England’s scenery, villages, trendy cities and Scotland’s golf courses draw visitors to the UK. Reminders of the past and legends are everywhere, including paths of King Arthur and Merlin in Wales and Vikings and St. Patrick in Northern Ireland .
Ireland has produced some of the world’s greatest poets and writers and remains a retreat for golfing, fishing, and hiking. The cities are young and vibrant; the countryside is peaceful and wears its scenery, ruins, and monuments with grace.
Germany’s cities are leading cultural, financial, and educational centers, and include two of the greenest cities in Europe. From modern to Middle Ages architecture, world-renown exhibits and performances, and the all-time best Oktoberfest, Germany is a country of many facets.
France is a land of variety: over 400 types of cheese, 25 languages and dialects, prehistoric caves, and the Louvre. France offers sumptuous beaches, bustling cities, quiet villages, and mountain resorts. And the cuisine is as diversified as the country.
The passion, culture, history of Italy —one of the few countries everyone knows something about. Whether your ideal vacation is soaking up the arts, visiting Vatican City, hiking, or luxuriating in a spa, you can find it in Italy.
On the Iberian Peninsula, step back from Spain’s beaches to find fascinating sights and charming towns. The world now comes to explore Portugal with its modern resorts and towns where old traditions remain the way of life.
The Netherlands has a rich history as a world power; Luxembourg has dense forests, medieval castles, and Battle of the Bulge memorials; and Belgium is a feast for connoisseurs and gourmands.
Austria has the regal buildings and culture from its days as the heart of the Hapsburg Empire. The country’s hospitality and cuisine make it a year-round destination, topped only with its winter sports, historic cities, and cultural institutions
Europe is truly a cultural melting pot comprised of many countries, each with their own unique traditions, heritages, and lifestyles. Many young people, especially American youth, consider it something of duty to visit Europe at least once while they are young, with backpacking treks still being a highly popular tourist adventure. Whether it is traveling to beautiful Paris with its luxurious coffee shops and famous Eiffel Tower or to Germany’s wild and crazy Oktoberfest festival, there is so much to see and do in this wonderful space.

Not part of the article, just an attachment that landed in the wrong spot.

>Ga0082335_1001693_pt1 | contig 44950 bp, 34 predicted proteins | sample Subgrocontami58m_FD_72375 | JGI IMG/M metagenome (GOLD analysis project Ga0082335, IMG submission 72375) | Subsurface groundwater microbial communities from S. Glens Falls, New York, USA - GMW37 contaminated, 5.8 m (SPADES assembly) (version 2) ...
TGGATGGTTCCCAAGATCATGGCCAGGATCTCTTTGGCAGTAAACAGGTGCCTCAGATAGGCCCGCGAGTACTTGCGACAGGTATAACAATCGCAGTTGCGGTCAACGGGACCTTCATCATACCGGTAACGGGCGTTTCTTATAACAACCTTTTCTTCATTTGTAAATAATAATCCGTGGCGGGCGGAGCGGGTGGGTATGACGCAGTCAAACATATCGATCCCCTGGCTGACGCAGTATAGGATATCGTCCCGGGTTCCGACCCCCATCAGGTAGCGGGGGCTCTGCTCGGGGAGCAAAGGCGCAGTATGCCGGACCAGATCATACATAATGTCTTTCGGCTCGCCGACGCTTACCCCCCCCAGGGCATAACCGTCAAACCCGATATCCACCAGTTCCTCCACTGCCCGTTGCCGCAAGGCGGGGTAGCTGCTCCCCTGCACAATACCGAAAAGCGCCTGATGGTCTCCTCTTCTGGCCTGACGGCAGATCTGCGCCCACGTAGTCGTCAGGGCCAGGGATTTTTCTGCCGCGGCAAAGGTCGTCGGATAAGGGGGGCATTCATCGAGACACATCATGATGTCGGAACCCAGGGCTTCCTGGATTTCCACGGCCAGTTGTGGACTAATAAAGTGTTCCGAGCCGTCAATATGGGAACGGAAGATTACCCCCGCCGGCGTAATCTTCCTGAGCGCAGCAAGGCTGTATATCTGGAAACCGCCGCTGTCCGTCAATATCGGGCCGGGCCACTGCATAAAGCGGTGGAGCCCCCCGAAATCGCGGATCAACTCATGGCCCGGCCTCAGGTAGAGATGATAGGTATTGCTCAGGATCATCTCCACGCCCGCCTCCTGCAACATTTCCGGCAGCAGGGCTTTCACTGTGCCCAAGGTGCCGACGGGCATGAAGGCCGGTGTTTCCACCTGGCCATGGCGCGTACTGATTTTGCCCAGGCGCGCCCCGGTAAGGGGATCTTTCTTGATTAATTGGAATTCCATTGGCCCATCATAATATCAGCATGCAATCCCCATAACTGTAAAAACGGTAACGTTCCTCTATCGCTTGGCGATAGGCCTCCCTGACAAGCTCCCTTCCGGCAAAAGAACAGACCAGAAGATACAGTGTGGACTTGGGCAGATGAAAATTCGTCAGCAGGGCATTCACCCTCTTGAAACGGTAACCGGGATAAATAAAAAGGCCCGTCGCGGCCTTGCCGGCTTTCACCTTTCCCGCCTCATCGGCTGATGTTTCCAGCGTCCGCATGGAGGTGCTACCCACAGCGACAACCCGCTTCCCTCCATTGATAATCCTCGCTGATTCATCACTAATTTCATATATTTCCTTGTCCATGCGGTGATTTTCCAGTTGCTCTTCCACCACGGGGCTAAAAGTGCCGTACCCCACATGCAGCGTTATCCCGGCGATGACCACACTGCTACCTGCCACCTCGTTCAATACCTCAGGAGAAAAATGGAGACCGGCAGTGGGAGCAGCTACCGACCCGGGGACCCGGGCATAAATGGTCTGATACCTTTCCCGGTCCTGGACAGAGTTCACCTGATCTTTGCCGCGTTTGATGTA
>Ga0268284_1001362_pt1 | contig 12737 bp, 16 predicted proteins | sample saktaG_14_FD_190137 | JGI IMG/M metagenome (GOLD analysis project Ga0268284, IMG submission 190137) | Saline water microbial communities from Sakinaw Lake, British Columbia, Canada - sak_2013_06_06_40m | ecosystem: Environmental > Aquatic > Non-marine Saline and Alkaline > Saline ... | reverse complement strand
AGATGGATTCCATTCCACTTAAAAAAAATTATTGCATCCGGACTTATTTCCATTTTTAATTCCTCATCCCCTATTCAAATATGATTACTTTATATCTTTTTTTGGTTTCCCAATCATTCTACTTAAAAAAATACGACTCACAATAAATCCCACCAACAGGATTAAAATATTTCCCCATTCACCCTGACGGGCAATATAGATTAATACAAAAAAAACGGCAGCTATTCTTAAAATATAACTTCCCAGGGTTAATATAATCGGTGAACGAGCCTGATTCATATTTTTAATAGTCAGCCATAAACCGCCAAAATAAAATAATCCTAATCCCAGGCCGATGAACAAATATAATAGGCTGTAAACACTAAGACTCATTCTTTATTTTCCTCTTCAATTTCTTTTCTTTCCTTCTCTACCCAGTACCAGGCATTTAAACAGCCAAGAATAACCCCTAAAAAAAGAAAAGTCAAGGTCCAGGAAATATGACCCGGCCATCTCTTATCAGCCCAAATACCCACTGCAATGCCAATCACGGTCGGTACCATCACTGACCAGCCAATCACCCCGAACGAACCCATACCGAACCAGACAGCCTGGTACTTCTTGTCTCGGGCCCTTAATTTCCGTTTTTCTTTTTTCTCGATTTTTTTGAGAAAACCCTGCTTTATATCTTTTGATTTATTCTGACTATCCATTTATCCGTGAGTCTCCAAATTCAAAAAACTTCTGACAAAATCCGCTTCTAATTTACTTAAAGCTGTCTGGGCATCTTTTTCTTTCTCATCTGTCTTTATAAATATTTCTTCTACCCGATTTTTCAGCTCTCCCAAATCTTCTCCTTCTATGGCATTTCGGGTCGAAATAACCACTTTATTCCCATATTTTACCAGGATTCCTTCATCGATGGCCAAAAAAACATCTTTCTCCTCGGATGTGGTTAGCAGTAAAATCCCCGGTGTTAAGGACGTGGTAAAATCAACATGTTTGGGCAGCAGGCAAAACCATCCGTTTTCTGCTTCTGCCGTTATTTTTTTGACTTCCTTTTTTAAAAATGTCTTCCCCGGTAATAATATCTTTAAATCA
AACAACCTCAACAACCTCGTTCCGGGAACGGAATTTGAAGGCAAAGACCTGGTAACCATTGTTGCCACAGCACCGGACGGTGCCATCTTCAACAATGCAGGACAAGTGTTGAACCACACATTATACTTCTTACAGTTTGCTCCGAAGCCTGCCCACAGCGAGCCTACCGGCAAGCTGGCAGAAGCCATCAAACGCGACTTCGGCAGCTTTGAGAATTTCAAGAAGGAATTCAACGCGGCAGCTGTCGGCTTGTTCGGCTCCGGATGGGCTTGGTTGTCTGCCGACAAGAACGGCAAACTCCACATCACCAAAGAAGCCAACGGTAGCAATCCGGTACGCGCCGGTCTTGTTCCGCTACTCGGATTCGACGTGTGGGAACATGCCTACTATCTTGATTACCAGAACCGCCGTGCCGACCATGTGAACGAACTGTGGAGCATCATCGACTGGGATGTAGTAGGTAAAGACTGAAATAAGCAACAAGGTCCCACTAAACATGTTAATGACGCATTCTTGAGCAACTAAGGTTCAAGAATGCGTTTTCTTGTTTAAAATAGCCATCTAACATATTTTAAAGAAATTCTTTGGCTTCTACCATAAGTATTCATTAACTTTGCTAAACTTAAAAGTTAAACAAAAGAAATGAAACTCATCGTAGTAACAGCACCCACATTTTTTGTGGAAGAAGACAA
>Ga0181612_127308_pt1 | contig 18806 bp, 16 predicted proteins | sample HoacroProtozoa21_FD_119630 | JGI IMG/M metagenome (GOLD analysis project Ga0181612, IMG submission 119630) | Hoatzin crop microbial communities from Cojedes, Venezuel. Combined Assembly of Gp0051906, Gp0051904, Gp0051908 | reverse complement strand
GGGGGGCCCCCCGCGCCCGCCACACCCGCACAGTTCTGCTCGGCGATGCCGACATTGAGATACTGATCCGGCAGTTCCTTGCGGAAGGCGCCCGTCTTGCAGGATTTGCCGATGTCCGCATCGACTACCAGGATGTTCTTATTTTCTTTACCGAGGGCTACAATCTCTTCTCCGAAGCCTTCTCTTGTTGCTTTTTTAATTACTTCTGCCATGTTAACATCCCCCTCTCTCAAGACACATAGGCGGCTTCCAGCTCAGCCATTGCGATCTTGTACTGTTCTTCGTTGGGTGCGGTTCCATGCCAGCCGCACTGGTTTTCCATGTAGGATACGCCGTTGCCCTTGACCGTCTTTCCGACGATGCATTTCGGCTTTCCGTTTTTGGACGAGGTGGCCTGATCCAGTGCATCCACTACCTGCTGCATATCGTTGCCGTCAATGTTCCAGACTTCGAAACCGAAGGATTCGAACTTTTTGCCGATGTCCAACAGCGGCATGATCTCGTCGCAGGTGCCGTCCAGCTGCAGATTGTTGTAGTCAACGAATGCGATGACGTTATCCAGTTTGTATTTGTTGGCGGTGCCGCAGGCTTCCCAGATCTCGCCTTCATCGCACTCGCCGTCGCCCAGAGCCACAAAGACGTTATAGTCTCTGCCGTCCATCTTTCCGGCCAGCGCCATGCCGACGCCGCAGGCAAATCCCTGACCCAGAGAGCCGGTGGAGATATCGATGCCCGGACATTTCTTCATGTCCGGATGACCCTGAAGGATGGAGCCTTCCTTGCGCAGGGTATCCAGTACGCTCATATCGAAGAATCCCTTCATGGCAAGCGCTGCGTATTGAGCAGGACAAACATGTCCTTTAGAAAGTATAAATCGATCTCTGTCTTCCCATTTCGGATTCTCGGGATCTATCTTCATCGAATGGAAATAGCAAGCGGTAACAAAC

Cheap Flights to Europe
To say Europe experiences a high volume of flight traffic is a sheer understatement, as the United Kingdom’s London Heathrow, France’s Paris-Charles de Gaulle, and Germany’s Frankfurt Airports collectively transported 200 million domestic and foreign passengers alone in 2013. These figures are comparable for the Netherlands, Turkey, Spain, and many of the other international airports scattered throughout the continent. Direct flights to Europe from the United States can be reserved via Delta, United, American Airlines, British Airways, US Airways, Lufthansa, Air France, KLM, SAS, and SATA (among others). International tourists can choose from Turkish Airlines, jetBlue, Qatar Airways, and Korean Air for their airliners.
You made it to Europe….now what?!
Unless you have an unlimited budget and time on your hand, chances are you will need to make multiple trips here and/or prioritize where you want to go. A few places in Europe always top the list. Paris is one such city; the City of Lights and Love is majestic and full of life. The dining is world class and the sights incredible, enough said!
Amsterdam is full of coffee shops and lined with brick streets, which also intertwine with a network of canals. It also boasts some of the best art museums on the planet. Who could forget London, where English culture, pubs, and amazing Sunday food markets await! Berlin, Barcelona, and The Greek Islands are just a taste of what Europe has to offer as well, so get to planning!
You can save a lot of money on food in Europe by eating at local shops and purchasing meals from street vendors instead of restaurants. Have a clear travel plan in order to avoid looping back and spending extra cash on train tickets. A Eurail Pass is a great way to save hundreds on travel expenses.
The Euro is Europe’s primary currency, though some countries have yet to adopt it. Official languages vary, but English is spoken almost universally as a second.